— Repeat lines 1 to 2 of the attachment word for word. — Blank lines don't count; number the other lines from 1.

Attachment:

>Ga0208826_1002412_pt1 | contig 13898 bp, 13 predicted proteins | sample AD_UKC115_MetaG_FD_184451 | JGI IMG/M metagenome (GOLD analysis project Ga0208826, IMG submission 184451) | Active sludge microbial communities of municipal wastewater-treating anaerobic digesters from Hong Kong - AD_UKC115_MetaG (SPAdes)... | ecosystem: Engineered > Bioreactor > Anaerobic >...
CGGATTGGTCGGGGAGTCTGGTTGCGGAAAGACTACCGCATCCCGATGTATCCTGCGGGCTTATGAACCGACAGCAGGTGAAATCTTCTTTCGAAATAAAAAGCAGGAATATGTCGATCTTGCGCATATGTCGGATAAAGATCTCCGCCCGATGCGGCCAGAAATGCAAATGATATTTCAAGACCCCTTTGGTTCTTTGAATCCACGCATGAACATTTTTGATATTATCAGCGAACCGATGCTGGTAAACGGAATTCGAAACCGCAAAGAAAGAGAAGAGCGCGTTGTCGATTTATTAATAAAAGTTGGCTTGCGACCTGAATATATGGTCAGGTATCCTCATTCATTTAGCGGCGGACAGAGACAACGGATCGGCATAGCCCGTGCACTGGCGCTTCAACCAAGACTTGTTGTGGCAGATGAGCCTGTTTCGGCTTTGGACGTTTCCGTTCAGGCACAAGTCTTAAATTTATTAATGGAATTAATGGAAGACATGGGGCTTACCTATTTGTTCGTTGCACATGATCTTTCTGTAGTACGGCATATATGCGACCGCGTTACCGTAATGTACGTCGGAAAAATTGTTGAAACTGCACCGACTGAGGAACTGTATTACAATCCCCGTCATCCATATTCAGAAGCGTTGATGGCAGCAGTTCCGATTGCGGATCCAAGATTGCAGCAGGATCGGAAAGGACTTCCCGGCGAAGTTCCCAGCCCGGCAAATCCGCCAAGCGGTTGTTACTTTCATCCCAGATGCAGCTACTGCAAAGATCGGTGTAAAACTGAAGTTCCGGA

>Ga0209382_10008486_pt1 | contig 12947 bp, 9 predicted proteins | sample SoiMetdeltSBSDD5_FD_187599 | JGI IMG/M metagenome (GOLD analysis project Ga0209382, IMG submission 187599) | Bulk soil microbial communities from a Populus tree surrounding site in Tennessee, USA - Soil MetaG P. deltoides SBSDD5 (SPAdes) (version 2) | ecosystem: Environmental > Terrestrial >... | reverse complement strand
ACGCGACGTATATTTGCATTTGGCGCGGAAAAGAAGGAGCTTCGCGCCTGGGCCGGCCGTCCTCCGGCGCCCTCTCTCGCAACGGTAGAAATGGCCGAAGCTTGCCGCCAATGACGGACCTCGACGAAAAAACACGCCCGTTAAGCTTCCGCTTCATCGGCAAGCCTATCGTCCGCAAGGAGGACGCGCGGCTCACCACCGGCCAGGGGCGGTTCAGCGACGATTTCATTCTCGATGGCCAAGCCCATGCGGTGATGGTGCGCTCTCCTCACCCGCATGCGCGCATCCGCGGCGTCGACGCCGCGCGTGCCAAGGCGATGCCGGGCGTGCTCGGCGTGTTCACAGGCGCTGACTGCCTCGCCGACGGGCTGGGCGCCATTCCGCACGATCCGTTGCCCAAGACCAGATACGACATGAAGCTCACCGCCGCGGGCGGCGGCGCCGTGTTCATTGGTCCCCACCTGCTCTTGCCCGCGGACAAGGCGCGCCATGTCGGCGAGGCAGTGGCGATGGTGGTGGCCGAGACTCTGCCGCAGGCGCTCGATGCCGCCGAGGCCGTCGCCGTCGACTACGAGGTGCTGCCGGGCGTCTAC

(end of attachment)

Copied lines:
>Ga0208826_1002412_pt1 | contig 13898 bp, 13 predicted proteins | sample AD_UKC115_MetaG_FD_184451 | JGI IMG/M metagenome (GOLD analysis project Ga0208826, IMG submission 184451) | Active sludge microbial communities of municipal wastewater-treating anaerobic digesters from Hong Kong - AD_UKC115_MetaG (SPAdes)... | ecosystem: Engineered > Bioreactor > Anaerobic >...
CGGATTGGTCGGGGAGTCTGGTTGCGGAAAGACTACCGCATCCCGATGTATCCTGCGGGCTTATGAACCGACAGCAGGTGAAATCTTCTTTCGAAATAAAAAGCAGGAATATGTCGATCTTGCGCATATGTCGGATAAAGATCTCCGCCCGATGCGGCCAGAAATGCAAATGATATTTCAAGACCCCTTTGGTTCTTTGAATCCACGCATGAACATTTTTGATATTATCAGCGAACCGATGCTGGTAAACGGAATTCGAAACCGCAAAGAAAGAGAAGAGCGCGTTGTCGATTTATTAATAAAAGTTGGCTTGCGACCTGAATATATGGTCAGGTATCCTCATTCATTTAGCGGCGGACAGAGACAACGGATCGGCATAGCCCGTGCACTGGCGCTTCAACCAAGACTTGTTGTGGCAGATGAGCCTGTTTCGGCTTTGGACGTTTCCGTTCAGGCACAAGTCTTAAATTTATTAATGGAATTAATGGAAGACATGGGGCTTACCTATTTGTTCGTTGCACATGATCTTTCTGTAGTACGGCATATATGCGACCGCGTTACCGTAATGTACGTCGGAAAAATTGTTGAAACTGCACCGACTGAGGAACTGTATTACAATCCCCGTCATCCATATTCAGAAGCGTTGATGGCAGCAGTTCCGATTGCGGATCCAAGATTGCAGCAGGATCGGAAAGGACTTCCCGGCGAAGTTCCCAGCCCGGCAAATCCGCCAAGCGGTTGTTACTTTCATCCCAGATGCAGCTACTGCAAAGATCGGTGTAAAACTGAAGTTCCGGA